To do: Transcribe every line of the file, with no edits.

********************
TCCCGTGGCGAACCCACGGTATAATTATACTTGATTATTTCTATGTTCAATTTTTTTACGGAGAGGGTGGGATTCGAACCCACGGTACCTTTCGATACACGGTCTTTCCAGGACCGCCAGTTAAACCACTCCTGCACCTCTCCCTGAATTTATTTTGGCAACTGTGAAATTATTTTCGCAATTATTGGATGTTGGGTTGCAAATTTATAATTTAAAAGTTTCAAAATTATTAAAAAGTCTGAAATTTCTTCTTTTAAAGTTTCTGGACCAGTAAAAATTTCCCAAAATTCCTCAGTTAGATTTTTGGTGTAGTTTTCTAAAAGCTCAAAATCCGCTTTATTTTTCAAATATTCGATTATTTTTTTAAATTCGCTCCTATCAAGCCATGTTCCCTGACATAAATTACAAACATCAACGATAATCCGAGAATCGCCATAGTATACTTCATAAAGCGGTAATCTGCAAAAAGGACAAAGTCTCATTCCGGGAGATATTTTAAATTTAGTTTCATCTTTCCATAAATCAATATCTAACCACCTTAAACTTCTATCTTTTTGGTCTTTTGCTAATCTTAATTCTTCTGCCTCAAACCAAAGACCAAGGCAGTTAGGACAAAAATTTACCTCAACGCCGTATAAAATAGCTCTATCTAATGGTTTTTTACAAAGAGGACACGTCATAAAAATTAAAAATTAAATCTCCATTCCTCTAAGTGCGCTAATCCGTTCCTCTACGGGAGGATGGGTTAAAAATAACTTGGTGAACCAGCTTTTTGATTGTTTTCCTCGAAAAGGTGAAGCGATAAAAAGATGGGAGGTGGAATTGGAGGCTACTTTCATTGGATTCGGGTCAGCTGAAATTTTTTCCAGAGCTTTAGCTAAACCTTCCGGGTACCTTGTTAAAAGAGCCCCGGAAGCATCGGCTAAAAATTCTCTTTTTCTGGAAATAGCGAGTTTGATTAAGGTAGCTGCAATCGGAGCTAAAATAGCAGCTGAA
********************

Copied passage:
TCCCGTGGCGAACCCACGGTATAATTATACTTGATTATTTCTATGTTCAATTTTTTTACGGAGAGGGTGGGATTCGAACCCACGGTACCTTTCGATACACGGTCTTTCCAGGACCGCCAGTTAAACCACTCCTGCACCTCTCCCTGAATTTATTTTGGCAACTGTGAAATTATTTTCGCAATTATTGGATGTTGGGTTGCAAATTTATAATTTAAAAGTTTCAAAATTATTAAAAAGTCTGAAATTTCTTCTTTTAAAGTTTCTGGACCAGTAAAAATTTCCCAAAATTCCTCAGTTAGATTTTTGGTGTAGTTTTCTAAAAGCTCAAAATCCGCTTTATTTTTCAAATATTCGATTATTTTTTTAAATTCGCTCCTATCAAGCCATGTTCCCTGACATAAATTACAAACATCAACGATAATCCGAGAATCGCCATAGTATACTTCATAAAGCGGTAATCTGCAAAAAGGACAAAGTCTCATTCCGGGAGATATTTTAAATTTAGTTTCATCTTTCCATAAATCAATATCTAACCACCTTAAACTTCTATCTTTTTGGTCTTTTGCTAATCTTAATTCTTCTGCCTCAAACCAAAGACCAAGGCAGTTAGGACAAAAATTTACCTCAACGCCGTATAAAATAGCTCTATCTAATGGTTTTTTACAAAGAGGACACGTCATAAAAATTAAAAATTAAATCTCCATTCCTCTAAGTGCGCTAATCCGTTCCTCTACGGGAGGATGGGTTAAAAATAACTTGGTGAACCAGCTTTTTGATTGTTTTCCTCGAAAAGGTGAAGCGATAAAAAGATGGGAGGTGGAATTGGAGGCTACTTTCATTGGATTCGGGTCAGCTGAAATTTTTTCCAGAGCTTTAGCTAAACCTTCCGGGTACCTTGTTAAAAGAGCCCCGGAAGCATCGGCTAAAAATTCTCTTTTTCTGGAAATAGCGAGTTTGATTAAGGTAGCTGCAATCGGAGCTAAAATAGCAGCTGAA